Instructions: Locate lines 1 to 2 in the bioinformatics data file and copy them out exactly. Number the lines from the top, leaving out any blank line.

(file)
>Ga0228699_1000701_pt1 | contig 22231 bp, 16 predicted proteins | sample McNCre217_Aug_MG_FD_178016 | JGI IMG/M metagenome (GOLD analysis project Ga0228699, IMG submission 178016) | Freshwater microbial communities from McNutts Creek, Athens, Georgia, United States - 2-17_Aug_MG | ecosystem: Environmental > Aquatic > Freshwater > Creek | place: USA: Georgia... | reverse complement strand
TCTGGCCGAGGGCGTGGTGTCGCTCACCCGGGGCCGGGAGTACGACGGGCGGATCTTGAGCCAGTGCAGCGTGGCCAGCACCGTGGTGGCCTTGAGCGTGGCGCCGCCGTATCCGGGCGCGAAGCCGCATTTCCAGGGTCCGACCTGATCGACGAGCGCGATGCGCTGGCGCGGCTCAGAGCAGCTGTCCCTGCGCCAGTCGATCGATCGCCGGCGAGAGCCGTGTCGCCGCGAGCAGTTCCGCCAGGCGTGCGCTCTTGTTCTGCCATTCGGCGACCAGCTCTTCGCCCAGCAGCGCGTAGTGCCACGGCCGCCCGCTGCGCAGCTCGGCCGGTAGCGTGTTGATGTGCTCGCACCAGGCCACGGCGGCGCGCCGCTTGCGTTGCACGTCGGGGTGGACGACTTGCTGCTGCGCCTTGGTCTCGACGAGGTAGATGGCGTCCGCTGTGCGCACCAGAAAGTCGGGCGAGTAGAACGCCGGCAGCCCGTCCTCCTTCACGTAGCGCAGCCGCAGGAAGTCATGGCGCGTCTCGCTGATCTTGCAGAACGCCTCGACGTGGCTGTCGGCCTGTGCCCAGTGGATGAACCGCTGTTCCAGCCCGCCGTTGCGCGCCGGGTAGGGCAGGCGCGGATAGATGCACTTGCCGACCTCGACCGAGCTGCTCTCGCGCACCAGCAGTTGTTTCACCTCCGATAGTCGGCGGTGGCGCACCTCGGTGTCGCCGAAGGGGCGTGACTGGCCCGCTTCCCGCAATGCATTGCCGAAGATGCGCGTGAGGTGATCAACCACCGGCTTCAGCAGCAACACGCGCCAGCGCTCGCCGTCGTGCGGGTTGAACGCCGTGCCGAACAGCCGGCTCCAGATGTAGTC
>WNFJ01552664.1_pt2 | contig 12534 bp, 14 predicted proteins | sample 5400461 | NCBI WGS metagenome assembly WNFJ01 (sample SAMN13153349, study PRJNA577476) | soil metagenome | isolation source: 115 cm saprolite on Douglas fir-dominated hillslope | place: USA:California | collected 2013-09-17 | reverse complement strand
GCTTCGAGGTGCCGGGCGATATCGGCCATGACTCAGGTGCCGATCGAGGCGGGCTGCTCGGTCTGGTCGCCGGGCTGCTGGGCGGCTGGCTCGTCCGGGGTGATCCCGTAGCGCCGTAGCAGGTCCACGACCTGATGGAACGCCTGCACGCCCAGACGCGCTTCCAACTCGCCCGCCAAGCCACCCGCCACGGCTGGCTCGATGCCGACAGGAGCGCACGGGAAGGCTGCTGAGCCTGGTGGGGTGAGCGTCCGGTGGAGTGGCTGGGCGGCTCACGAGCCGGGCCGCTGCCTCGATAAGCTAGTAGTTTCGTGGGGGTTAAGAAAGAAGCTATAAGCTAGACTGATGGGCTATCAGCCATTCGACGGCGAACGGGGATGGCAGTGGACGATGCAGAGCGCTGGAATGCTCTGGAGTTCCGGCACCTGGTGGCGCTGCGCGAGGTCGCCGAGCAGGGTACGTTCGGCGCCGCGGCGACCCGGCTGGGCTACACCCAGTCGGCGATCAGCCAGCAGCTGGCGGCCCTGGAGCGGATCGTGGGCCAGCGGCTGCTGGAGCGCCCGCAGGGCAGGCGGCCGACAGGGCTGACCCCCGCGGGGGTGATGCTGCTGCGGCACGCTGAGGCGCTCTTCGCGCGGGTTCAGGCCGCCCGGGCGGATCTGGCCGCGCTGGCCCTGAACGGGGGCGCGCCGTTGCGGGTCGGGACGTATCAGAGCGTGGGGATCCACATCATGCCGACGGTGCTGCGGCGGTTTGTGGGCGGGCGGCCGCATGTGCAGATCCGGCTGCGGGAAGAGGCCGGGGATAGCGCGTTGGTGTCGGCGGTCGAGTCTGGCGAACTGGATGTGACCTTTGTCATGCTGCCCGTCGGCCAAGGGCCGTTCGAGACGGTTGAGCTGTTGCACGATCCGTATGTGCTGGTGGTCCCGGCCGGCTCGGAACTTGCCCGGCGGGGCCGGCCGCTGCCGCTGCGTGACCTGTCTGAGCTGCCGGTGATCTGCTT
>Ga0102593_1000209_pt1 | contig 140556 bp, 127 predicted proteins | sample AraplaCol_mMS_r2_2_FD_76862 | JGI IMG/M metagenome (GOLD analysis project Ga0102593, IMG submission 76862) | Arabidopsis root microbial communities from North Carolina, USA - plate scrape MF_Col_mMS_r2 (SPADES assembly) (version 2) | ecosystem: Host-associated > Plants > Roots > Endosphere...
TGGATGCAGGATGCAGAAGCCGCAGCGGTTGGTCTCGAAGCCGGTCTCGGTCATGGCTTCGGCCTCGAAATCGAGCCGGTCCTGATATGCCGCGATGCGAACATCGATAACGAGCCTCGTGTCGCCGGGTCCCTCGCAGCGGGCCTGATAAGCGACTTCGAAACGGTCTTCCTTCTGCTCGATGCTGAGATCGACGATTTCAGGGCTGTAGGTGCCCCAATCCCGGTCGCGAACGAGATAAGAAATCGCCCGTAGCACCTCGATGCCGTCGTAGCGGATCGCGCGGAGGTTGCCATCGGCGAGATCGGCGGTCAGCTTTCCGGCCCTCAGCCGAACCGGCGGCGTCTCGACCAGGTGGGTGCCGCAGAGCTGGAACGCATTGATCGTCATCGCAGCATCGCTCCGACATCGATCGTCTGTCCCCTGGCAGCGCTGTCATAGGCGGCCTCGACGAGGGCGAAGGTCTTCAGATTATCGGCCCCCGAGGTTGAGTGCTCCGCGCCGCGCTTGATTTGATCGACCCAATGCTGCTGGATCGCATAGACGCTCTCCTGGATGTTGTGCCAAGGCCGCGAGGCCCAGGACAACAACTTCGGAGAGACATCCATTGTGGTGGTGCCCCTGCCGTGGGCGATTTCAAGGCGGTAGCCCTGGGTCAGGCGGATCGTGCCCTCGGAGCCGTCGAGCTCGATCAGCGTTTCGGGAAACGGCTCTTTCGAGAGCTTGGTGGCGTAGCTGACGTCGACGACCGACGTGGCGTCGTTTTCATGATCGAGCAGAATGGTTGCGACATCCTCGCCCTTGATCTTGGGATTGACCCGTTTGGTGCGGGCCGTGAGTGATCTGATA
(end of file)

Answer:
>Ga0228699_1000701_pt1 | contig 22231 bp, 16 predicted proteins | sample McNCre217_Aug_MG_FD_178016 | JGI IMG/M metagenome (GOLD analysis project Ga0228699, IMG submission 178016) | Freshwater microbial communities from McNutts Creek, Athens, Georgia, United States - 2-17_Aug_MG | ecosystem: Environmental > Aquatic > Freshwater > Creek | place: USA: Georgia... | reverse complement strand
TCTGGCCGAGGGCGTGGTGTCGCTCACCCGGGGCCGGGAGTACGACGGGCGGATCTTGAGCCAGTGCAGCGTGGCCAGCACCGTGGTGGCCTTGAGCGTGGCGCCGCCGTATCCGGGCGCGAAGCCGCATTTCCAGGGTCCGACCTGATCGACGAGCGCGATGCGCTGGCGCGGCTCAGAGCAGCTGTCCCTGCGCCAGTCGATCGATCGCCGGCGAGAGCCGTGTCGCCGCGAGCAGTTCCGCCAGGCGTGCGCTCTTGTTCTGCCATTCGGCGACCAGCTCTTCGCCCAGCAGCGCGTAGTGCCACGGCCGCCCGCTGCGCAGCTCGGCCGGTAGCGTGTTGATGTGCTCGCACCAGGCCACGGCGGCGCGCCGCTTGCGTTGCACGTCGGGGTGGACGACTTGCTGCTGCGCCTTGGTCTCGACGAGGTAGATGGCGTCCGCTGTGCGCACCAGAAAGTCGGGCGAGTAGAACGCCGGCAGCCCGTCCTCCTTCACGTAGCGCAGCCGCAGGAAGTCATGGCGCGTCTCGCTGATCTTGCAGAACGCCTCGACGTGGCTGTCGGCCTGTGCCCAGTGGATGAACCGCTGTTCCAGCCCGCCGTTGCGCGCCGGGTAGGGCAGGCGCGGATAGATGCACTTGCCGACCTCGACCGAGCTGCTCTCGCGCACCAGCAGTTGTTTCACCTCCGATAGTCGGCGGTGGCGCACCTCGGTGTCGCCGAAGGGGCGTGACTGGCCCGCTTCCCGCAATGCATTGCCGAAGATGCGCGTGAGGTGATCAACCACCGGCTTCAGCAGCAACACGCGCCAGCGCTCGCCGTCGTGCGGGTTGAACGCCGTGCCGAACAGCCGGCTCCAGATGTAGTC